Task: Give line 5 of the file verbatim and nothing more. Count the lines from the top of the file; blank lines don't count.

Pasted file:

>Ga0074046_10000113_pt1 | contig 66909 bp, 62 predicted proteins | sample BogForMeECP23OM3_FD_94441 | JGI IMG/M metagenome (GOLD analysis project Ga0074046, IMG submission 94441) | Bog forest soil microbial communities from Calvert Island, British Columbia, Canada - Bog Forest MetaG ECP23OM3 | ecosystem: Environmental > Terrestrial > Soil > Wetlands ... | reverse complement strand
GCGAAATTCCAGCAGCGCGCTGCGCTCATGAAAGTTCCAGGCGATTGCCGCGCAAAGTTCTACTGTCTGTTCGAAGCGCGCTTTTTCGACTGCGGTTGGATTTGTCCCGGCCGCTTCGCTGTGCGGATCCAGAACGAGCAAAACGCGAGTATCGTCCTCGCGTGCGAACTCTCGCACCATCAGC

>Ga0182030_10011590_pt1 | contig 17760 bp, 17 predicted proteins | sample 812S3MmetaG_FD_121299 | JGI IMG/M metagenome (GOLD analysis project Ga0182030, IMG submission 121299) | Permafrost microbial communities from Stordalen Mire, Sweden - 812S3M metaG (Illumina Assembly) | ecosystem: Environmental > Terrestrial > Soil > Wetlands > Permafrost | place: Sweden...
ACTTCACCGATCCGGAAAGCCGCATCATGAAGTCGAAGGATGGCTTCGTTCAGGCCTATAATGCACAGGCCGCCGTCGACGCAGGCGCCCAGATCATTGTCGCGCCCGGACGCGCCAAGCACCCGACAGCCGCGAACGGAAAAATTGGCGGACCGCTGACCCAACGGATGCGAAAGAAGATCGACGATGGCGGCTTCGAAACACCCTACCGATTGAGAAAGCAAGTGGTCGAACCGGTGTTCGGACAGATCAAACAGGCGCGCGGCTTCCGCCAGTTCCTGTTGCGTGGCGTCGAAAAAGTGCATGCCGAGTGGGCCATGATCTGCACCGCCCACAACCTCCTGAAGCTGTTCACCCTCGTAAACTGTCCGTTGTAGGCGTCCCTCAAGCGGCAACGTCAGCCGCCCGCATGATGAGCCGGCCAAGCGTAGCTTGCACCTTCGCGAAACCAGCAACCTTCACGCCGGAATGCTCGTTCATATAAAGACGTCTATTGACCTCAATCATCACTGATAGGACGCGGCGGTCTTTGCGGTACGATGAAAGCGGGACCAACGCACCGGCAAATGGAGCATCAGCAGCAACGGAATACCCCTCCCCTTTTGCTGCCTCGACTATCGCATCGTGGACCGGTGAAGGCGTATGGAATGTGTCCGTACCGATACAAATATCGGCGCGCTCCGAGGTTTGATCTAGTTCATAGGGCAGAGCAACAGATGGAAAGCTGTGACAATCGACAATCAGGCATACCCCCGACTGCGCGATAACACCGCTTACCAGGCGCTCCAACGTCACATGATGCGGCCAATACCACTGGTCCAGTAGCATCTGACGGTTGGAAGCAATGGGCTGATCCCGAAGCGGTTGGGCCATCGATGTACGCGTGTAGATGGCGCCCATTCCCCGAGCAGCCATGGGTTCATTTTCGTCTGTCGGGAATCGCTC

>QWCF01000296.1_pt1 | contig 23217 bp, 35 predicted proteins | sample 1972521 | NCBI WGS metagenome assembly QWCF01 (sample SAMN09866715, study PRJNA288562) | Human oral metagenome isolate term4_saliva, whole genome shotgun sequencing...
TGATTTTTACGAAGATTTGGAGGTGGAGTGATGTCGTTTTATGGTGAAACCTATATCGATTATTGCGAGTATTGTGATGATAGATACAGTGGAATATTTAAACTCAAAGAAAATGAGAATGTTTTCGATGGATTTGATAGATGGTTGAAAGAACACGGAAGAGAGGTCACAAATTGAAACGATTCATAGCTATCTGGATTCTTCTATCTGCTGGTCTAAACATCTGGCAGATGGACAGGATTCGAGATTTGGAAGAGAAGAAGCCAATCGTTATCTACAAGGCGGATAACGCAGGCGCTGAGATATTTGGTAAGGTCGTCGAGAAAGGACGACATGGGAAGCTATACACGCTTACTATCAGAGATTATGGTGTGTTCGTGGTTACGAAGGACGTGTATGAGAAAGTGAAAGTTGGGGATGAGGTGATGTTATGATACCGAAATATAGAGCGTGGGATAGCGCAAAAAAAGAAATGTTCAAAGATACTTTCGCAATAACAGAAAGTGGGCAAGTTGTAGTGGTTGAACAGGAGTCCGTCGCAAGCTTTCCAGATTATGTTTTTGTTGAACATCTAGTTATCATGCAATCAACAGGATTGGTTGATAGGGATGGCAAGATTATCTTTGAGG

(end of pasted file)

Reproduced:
>QWCF01000296.1_pt1 | contig 23217 bp, 35 predicted proteins | sample 1972521 | NCBI WGS metagenome assembly QWCF01 (sample SAMN09866715, study PRJNA288562) | Human oral metagenome isolate term4_saliva, whole genome shotgun sequencing...